Study reveals the subtle dynamics underpinning how felines drink

November 11, 2010

By Denise Brehm
Civil & Environmental Engineering

Cat fanciers around the world appreciate the gravity-defying grace and exquisite balance of their feline friends. But do they know those traits extend even to the way cats lap milk?

Researchers at MIT, Virginia Tech and Princeton University analyzed the way domestic and big cats lap and found that felines of all sizes take advantage of a perfect balance between two physical forces. The results were published in the Nov. 11 online edition of the journal Science.

It was known that when cats lap, they extend their tongues straight down toward the bowl with the tip of the tongue curled backwards like a capital “J” to form a ladle, so that the top of the tongue touches the liquid first. That insight came from a 1940 film of a cat lapping milk, made by the renowned Harold “Doc” Edgerton, who first used strobe lights in photography to stop action.

But recent high-speed videos made by this team clearly reveal that the top of the cat’s tongue is the only surface to touch the liquid. Cats, unlike dogs, aren’t dipping their tongues into the liquid like ladles after all. Instead, the cat’s lapping mechanism is far more subtle and elegant. The smooth tip of the tongue barely touches the surface of the liquid before the cat rapidly draws its tongue back up. As it does so, a column of milk forms between the moving tongue and the liquid’s surface. The cat then closes its mouth, pinching off the top of the column for a nice drink, while keeping its chin dry.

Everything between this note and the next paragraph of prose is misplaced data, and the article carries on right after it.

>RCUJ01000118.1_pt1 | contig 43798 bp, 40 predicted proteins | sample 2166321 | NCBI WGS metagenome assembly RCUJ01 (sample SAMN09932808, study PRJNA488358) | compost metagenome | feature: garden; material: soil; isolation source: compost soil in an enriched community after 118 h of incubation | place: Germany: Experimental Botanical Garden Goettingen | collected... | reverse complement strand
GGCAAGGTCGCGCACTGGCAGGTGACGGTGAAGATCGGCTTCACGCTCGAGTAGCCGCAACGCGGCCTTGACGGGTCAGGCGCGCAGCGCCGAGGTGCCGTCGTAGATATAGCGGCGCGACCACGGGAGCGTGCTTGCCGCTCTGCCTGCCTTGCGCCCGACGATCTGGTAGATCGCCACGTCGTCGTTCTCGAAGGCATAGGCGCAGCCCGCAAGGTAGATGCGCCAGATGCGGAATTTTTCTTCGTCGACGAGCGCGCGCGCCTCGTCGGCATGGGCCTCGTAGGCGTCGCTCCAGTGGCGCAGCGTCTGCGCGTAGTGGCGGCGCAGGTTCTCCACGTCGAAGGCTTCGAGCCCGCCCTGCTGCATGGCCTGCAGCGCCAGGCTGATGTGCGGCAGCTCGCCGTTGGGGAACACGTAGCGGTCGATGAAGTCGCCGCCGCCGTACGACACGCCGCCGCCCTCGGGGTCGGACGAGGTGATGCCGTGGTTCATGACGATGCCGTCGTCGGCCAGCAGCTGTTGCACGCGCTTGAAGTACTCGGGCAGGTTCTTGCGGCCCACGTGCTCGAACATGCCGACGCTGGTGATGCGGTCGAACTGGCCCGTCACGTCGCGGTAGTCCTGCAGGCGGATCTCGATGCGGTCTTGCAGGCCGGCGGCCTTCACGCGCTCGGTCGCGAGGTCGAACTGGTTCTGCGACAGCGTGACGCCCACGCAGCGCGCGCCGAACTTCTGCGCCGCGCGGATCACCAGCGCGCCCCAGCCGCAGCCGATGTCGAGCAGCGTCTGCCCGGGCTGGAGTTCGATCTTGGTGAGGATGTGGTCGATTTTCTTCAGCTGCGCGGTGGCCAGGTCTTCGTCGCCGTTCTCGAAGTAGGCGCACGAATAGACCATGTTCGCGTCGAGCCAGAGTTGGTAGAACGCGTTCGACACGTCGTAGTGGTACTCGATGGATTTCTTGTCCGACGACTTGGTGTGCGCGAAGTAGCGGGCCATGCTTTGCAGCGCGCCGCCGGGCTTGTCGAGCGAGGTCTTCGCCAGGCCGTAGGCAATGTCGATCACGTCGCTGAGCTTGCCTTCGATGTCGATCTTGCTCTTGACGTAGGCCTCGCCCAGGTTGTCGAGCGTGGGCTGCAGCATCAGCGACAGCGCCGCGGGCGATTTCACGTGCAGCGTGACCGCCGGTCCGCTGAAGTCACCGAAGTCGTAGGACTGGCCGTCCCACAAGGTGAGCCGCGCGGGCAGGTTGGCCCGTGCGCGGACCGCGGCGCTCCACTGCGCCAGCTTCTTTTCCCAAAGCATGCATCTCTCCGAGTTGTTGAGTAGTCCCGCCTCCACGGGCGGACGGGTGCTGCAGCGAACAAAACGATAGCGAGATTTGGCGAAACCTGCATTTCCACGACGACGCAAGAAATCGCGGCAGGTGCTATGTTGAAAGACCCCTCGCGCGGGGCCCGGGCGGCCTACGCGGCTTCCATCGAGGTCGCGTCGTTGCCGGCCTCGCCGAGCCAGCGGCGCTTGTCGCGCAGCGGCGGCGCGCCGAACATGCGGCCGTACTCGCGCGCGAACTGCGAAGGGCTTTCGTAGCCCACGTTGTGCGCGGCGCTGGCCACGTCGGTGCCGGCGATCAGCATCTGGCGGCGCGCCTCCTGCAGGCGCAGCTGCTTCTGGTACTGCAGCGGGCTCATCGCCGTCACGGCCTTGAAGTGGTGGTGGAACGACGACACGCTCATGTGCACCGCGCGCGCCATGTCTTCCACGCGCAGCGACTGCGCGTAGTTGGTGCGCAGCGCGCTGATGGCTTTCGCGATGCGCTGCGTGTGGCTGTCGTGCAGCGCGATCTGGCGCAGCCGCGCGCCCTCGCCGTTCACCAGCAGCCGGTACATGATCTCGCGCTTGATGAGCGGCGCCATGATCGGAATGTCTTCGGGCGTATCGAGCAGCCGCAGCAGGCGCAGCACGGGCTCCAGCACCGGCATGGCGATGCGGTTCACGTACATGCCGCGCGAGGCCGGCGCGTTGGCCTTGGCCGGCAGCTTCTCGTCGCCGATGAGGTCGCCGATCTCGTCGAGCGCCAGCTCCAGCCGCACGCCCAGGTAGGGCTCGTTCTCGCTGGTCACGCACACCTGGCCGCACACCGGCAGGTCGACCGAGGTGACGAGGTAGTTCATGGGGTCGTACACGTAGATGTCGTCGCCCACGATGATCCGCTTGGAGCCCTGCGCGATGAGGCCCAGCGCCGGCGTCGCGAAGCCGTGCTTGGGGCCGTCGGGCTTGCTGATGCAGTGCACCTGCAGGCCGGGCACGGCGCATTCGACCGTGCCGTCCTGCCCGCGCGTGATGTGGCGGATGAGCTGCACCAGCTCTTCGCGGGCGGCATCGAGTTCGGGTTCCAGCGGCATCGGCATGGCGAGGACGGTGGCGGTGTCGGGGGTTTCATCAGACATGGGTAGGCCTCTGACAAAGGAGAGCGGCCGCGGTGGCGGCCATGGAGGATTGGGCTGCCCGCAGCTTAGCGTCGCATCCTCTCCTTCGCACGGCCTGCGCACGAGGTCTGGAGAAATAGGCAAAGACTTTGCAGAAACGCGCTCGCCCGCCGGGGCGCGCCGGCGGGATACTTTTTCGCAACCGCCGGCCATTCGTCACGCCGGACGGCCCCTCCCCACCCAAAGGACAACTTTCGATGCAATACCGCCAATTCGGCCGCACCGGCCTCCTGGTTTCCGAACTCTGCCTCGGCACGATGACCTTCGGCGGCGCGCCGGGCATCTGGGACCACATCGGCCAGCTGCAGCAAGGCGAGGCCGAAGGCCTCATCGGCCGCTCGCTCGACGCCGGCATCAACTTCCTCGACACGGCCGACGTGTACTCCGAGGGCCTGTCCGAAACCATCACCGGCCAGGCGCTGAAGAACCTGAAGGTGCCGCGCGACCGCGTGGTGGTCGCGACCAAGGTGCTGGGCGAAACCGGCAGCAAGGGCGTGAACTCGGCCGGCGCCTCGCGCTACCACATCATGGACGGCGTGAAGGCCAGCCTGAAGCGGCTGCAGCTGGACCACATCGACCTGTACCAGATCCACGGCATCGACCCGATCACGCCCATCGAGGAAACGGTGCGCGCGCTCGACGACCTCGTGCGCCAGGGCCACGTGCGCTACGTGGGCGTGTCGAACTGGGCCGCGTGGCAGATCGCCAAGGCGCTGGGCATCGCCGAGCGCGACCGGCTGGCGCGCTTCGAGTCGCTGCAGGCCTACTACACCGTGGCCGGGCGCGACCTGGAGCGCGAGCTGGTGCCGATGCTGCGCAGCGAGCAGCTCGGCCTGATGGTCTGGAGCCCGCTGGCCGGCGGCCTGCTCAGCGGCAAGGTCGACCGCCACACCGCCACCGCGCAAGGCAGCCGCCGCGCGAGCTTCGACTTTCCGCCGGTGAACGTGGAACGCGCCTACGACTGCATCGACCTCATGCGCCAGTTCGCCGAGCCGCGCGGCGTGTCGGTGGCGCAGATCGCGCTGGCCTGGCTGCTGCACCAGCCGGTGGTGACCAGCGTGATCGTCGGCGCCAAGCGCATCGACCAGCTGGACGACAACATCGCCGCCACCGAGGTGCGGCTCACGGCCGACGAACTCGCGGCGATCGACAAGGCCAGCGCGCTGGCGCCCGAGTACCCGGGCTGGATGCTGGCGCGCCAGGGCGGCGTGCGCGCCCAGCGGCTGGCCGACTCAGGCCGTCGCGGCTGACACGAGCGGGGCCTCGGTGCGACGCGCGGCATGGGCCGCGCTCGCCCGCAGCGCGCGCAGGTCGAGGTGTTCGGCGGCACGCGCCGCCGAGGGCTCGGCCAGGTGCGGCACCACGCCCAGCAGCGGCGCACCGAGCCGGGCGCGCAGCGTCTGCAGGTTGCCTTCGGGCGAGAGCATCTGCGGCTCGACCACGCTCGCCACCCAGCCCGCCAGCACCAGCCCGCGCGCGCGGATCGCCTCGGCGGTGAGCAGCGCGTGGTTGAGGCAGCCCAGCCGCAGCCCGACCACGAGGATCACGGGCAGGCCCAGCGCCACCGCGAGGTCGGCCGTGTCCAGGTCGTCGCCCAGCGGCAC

This unusual lapping mechanism begins when the cat’s tongue touches the liquid surface and some water sticks to it through liquid adhesion, much as water adheres to a human palm when it touches the surface of a pool. But in this case, the cat draws its tongue back up so rapidly, that for a fraction of a second, inertia — the tendency of the moving liquid to continue following the tongue — overcomes gravity, which is pulling the liquid back down toward the bowl. The cat instinctively knows just when this delicate balance of power will change, and it closes its mouth in the instant before gravity overtakes inertia. If the cat waited, the column would break, the liquid would fall back into the bowl, and the tongue would come up empty.

While the domestic cat averages about four laps per second, the big cats, such as tigers, know to slow down. Because their tongues are larger, they lap more slowly to achieve the same balance of gravity and inert